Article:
There are multiple 1Password options, whether it be for personal use, teams and business. That includes free family accounts, and families that allow an additional five members. Membership includes a host of security features, including AES-256 bit encryption, alerts for compromised websites and vulnerable passwords, along with a digital wallet that stores credit and debit cards, online banking information, and PayPal logins. Plus, you can use 1Password on as many computers and devices as you own.
Travel mode is great for the on-the-move professional, as it removes sensitive data from your devices when travelling. Sort of like Airplane mode that cuts off connection until you turn it back on again, but for security. Along with the added two-factor authentication, browser verification, protection from phishing and keyloggers, 1Password has you covered on all cybersecurity fronts. It’s hard to find any faults with 1Password. However, it doesn’t come with other nifty features such as LastPass’ dark web monitoring or password inheritance.
At $60 per year, Dashlane (opens in new tab) makes LastPass Premium feel like a bargain. However, beyond its incredible set of password management tools, it also includes an unlimited VPN. Dashlane’s biggest claim to fame though is its Password Changer, as it allows you to change potentially hundreds of passwords with a single click. Particularly for those that are looking to switch to a password manager for the first time and update to unique and complex passwords, this is an awesome feature.
While there is a free version of Dashlane, which includes password storage for up to 50 passwords for one device, you’ll be getting your money’s worth with the premium option. The added advantage of throwing in a VPN for protection when scouring the web is a huge bonus, along with dark web monitoring for up to five email addresses, 1GB of encrypted file storage, a password generator and autofill. Like LastPass, there’s also a Secure Notes feature that saves private documents and information, and securely sends it to those you trust.
It’s popular among users of virtually every platform and browser, including Windows, MacOS, iOS and Android, along with Safari, Edge, Chrome and Firefox. If you have the cash to spare and are looking for top-of-the-line password management, Dashlane has you covered.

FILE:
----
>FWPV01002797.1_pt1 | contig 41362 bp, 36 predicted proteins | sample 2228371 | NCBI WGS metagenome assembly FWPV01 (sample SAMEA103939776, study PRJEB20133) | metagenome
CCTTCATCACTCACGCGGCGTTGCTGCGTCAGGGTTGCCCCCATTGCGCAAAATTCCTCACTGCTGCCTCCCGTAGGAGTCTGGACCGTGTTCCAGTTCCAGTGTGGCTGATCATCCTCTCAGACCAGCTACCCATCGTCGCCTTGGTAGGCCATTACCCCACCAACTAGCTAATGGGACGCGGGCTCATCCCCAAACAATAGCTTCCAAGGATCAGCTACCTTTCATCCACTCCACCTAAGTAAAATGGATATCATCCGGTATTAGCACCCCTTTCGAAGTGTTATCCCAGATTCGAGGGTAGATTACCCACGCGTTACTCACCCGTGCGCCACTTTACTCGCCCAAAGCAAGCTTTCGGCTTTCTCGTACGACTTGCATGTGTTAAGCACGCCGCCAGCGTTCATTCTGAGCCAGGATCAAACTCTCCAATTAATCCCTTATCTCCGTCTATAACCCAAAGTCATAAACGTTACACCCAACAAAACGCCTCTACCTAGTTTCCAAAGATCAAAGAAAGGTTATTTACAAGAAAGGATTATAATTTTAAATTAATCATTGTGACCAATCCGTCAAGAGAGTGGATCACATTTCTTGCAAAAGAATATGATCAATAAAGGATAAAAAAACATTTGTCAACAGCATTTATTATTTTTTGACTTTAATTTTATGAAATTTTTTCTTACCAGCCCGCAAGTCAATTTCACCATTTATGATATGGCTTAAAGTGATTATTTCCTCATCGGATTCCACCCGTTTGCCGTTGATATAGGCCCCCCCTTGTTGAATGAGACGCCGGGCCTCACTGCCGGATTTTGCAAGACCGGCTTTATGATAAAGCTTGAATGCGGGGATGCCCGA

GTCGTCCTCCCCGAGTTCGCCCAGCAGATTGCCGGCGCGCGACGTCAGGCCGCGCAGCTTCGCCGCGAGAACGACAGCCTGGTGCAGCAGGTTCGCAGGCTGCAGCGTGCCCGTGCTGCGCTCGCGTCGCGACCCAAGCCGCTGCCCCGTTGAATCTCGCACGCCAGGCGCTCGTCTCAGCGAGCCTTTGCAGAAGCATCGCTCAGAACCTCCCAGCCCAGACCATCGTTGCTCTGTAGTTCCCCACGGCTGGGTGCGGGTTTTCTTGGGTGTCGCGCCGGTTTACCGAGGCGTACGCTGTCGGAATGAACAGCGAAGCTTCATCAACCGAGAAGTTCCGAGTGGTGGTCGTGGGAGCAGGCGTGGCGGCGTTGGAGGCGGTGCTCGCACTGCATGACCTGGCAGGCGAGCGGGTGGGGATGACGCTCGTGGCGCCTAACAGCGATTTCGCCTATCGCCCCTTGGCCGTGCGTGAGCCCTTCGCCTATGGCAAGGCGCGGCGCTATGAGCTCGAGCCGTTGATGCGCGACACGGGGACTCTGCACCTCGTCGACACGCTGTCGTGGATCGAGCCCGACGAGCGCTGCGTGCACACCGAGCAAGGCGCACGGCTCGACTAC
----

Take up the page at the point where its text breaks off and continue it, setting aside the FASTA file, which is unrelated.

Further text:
Keeper does exactly what it says on the tin, and is another strong contender with an excellent user interface and expansive support across all platforms. At $35 a year, you’re getting a premium password manager service that not only offers a way to store an unlimited number of passwords on multiple devices, but also a secure messaging service.
Users can save sensitive files, documents, photos and videos in a heavily encrypted digital vault, while the KeeperChat is a fantastic alternative to other messaging services such as WhatsApp or Telegram. With 256-bit AES end-to-end encryption and the ability to send and self-destruct media and messages from a private gallery, Keeper is for those who want to make sure their daily communication is kept behind a bolted door. The Emergency Access feature also lets you add up to five emergency contacts that you trust when you’re in a bind.
Keeper also has you covered for all types of multi-factor authentication, including Time-based one-time passwords (TOTP), SMS, Touch and Face ID, along with Universal 2nd Factor (U2F) security keys such as YubiKey. Along with a password generator, reports on password health for each account, dark web monitoring and the ability to retain the full history of important information, such as a driver’s license and passport number, Keeper is, well, a keeper.
Bitwarden is one of the more well-known password managers, as its free tier and bargain premium tier options are what make it so appealing. It’s an open-source password manager that gives you unlimited passwords, syncing across all devices and the option to self-host your passwords if you want total control of your passwords. While the free tier will be enough for most users, the premium account is just $10 a year and brings with it TOTP, 2FA support with YubiKey and more.
It’s free plan is the real eye-catcher, as most users will get access to unlimited password storage and sharing to unlimited devices, a secure password generator, the ability to store private notes and credit card information, messaging platform Bitwarden Send, along with browser, mobile and desktop apps. What more could you want from a password manager?
As for the premium plan, you’ll get 1GB of encrypted file attachments, health reports for all your passwords and information, access to Bitwarden’s own TOPT authenticator, Emergency Access features and more two-step login options. Many will flock to the free version, as the premium option offers more basic features when compared to the other premium services on this list. Still, that only shows Bitwarden is offering more than enough excellent password manager features that you won’t have to spend a penny on.